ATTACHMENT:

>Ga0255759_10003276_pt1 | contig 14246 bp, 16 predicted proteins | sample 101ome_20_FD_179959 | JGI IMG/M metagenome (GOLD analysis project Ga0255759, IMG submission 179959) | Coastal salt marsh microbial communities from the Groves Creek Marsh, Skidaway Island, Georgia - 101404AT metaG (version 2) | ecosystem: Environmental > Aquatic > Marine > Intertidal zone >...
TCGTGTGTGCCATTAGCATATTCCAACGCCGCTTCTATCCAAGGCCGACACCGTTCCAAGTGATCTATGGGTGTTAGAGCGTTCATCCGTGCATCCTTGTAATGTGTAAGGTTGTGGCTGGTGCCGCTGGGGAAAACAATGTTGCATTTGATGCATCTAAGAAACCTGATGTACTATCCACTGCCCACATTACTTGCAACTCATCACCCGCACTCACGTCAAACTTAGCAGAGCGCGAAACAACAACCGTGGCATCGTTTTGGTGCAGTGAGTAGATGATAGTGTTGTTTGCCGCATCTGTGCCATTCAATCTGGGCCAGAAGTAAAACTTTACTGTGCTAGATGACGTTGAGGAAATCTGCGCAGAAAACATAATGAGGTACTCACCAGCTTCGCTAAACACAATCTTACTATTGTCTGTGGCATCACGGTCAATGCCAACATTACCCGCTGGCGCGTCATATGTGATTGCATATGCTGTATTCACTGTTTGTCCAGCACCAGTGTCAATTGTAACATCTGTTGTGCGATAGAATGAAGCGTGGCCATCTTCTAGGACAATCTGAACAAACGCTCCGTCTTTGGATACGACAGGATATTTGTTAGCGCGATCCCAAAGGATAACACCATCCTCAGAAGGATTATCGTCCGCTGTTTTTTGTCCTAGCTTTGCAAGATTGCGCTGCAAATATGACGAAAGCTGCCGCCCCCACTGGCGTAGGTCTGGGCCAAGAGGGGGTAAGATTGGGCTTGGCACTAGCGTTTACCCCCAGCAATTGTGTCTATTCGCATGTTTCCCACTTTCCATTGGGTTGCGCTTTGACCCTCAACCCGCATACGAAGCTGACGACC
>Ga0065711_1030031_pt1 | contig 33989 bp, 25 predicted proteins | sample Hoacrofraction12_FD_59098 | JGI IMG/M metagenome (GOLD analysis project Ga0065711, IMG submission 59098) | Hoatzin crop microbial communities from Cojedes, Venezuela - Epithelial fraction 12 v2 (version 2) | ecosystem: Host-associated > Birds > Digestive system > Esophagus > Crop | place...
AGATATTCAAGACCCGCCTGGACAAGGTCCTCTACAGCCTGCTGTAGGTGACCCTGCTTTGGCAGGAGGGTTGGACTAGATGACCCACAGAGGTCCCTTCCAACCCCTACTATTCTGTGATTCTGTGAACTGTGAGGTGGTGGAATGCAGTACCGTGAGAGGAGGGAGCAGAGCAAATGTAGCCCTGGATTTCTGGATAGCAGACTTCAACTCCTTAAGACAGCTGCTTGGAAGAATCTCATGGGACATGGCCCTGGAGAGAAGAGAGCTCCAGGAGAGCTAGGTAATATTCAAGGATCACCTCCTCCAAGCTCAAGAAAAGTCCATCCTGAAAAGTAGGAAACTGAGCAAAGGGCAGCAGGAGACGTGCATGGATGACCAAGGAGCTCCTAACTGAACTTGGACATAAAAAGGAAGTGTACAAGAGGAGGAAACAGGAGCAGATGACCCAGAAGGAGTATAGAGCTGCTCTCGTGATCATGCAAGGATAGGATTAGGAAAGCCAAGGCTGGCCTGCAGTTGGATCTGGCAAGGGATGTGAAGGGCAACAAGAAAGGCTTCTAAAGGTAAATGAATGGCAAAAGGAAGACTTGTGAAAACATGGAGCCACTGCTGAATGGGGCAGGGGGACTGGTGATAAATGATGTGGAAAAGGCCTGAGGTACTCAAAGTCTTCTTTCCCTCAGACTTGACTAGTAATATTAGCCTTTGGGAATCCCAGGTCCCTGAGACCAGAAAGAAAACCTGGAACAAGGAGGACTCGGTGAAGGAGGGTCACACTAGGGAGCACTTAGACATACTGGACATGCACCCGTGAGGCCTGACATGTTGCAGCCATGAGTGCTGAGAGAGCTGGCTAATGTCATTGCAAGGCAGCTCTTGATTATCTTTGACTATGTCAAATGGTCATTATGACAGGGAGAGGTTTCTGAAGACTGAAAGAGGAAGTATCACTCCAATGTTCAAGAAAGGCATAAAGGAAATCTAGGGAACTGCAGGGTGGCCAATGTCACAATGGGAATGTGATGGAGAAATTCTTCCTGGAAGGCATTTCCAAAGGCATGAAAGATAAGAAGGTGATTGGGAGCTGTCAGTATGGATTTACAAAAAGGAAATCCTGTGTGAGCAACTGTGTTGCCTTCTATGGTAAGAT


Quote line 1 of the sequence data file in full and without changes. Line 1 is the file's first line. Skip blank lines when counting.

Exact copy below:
>Ga0255759_10003276_pt1 | contig 14246 bp, 16 predicted proteins | sample 101ome_20_FD_179959 | JGI IMG/M metagenome (GOLD analysis project Ga0255759, IMG submission 179959) | Coastal salt marsh microbial communities from the Groves Creek Marsh, Skidaway Island, Georgia - 101404AT metaG (version 2) | ecosystem: Environmental > Aquatic > Marine > Intertidal zone >...